Monroe Carell Jr. Children's Hospital at Vanderbilt
Monroe Carell Jr. Children's Hospital at Vanderbilt
Monroe Carell Jr. Children's Hospital at Vanderbilt
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Tetralogy of Fallot

 

What is Tetralogy of Fallot?

Tetralogy of Fallot is a combination of four different heart problems that include:

Pulmonary Stenosis: A condition where the pulmonary artery (the artery that carries the blue blood from the right ventricle to the lungs to become oxygenated), is blocked. Either the muscle below or above the valve, or the valve itself may be too narrow or underdeveloped, and may impede blood flow.

Ventricular Septal Defect (VSD): A hole between the ventricles, the two lower pumping chambers of the heart.

Overriding Aorta: This means that the aorta (the largest blood vessel in the heart, which carries pink blood to the body) is not positioned correctly and straddles both the right and left ventricles just above the VSD.

Right Ventricular (RV) Hypertrophy: The right ventricle is the lower chamber of the heart, and it pumps blue blood to the pulmonary arteries. Hypertrophy is when the muscle wall of the chamber becomes thickened. The RV is normally thin. This occurs in TOF because of the extra work the muscle must do with TOF anatomy.

How do we diagnose Tetralogy of Fallot?

When babies are born with TOF, they can be cyanotic or non-cyanotic. In the cyanotic babies, after birth they may be placed on supplemental oxygen to increase their oxygen saturations and usually do not respond. In the non-cyanotic babies. The first indication is usually a loud murmur heard on exam. After either one of the situations occur, cardiac disease is suspected, and an echocardiogram is performed. On occasion a cardiac catheterization is needed to assess the pulmonary arteries.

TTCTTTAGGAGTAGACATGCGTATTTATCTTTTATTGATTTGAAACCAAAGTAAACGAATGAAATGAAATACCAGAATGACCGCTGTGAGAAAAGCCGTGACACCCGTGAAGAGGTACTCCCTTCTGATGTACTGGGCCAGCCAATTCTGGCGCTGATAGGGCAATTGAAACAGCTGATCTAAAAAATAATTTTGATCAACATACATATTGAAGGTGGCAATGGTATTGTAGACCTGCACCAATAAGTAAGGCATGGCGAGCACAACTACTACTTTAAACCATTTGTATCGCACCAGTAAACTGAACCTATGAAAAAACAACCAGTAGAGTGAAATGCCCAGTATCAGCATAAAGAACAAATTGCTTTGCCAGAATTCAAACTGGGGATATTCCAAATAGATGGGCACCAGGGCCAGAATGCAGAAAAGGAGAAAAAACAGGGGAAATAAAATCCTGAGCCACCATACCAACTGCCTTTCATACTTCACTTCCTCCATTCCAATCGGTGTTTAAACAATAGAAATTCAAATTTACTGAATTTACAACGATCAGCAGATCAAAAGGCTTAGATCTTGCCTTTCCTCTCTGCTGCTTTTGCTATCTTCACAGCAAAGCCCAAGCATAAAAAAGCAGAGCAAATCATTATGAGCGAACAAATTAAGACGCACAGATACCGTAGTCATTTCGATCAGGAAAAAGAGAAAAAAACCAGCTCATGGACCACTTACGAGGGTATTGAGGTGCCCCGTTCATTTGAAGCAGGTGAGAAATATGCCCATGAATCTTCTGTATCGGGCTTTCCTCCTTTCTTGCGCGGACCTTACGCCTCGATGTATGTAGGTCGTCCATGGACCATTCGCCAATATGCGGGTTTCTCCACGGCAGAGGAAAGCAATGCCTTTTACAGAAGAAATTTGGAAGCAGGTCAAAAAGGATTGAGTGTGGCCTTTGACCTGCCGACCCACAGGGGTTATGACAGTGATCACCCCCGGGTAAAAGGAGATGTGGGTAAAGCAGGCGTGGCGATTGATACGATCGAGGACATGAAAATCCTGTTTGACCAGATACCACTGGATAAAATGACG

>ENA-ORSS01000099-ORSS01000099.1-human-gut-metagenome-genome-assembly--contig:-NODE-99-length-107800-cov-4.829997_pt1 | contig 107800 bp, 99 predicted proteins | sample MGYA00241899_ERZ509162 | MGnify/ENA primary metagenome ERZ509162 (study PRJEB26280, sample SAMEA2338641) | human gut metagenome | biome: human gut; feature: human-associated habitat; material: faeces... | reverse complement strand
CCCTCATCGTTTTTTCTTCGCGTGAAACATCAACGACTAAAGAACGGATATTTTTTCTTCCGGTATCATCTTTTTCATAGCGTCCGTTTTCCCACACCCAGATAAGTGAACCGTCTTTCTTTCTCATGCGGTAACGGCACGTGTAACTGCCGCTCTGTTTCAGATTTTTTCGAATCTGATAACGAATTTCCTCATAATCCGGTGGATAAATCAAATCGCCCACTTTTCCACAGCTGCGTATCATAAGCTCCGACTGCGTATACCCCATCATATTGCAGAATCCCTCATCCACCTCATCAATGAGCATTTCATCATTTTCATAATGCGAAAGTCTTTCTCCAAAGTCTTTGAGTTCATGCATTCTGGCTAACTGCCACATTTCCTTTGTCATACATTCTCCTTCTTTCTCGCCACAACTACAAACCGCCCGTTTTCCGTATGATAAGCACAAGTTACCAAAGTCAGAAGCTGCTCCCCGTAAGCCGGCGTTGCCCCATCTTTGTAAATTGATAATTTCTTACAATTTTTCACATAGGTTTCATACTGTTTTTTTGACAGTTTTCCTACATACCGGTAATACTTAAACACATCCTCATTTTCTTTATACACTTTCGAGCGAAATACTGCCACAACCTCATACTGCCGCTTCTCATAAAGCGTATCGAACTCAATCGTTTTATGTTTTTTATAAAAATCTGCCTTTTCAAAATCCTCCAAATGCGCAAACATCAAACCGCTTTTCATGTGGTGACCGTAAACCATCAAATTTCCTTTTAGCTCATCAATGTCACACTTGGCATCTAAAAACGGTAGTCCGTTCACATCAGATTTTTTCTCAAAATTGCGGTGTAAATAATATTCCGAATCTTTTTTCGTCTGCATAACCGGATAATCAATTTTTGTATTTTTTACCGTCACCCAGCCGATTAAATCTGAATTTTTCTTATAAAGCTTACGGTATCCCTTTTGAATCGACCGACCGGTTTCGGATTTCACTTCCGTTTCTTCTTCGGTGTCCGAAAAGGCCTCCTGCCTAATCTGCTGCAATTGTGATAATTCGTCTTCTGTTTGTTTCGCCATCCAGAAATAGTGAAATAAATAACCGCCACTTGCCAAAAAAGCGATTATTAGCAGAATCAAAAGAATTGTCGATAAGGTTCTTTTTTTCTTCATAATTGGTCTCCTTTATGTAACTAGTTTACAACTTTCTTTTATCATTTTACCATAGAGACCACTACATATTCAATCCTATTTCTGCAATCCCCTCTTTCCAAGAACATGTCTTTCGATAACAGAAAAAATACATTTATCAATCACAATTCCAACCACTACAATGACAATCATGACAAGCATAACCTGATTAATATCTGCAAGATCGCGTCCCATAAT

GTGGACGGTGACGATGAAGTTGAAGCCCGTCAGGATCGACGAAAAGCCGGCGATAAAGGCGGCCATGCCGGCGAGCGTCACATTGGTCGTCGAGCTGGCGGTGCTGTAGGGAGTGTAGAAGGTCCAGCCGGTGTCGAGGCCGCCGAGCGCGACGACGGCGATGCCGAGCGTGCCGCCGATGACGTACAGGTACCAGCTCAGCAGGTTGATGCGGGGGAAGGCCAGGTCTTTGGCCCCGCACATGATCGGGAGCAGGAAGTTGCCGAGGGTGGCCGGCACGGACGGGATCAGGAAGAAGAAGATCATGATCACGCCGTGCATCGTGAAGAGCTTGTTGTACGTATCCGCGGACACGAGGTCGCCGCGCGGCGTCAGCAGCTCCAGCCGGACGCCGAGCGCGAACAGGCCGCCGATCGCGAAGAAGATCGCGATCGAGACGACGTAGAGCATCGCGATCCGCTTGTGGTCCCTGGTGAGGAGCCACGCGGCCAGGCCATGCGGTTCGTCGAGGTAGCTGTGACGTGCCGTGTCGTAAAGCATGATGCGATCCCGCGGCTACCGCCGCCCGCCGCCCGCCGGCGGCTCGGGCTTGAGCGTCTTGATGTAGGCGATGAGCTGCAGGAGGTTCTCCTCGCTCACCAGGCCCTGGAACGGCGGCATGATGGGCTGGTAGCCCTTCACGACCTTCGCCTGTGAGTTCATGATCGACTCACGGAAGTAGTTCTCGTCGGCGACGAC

How do we treat Tetralogy of Fallot?

If a baby with TOF has extremely low oxygen saturations after birth, a prostaglandin infusion is sometimes started to provide increased pulmonary blood flow until surgical correction can be performed.

Surgical treatment of TOF depends on the severity of the pulmonary stenosis. If the pulmonary arteries are too small, a baby may need an additional palliative operation in the first few months of life. This operation involves placing a shunt to force more blood into the pulmonary arteries, which causes them to grow overtime. If the branches of the pulmonary artery are close to normal, only one operation is needed, a complete repair. This operation is usually done around six months of age. Complete repair of TOF consists of closing VSD with a patch, so that the aorta only arises from the LV. Also, enlarging the RV outflow tract, pulmonary valve, and branch pulmonary arteries is done with repair of TOF.


Last Edited: June 30, 2016
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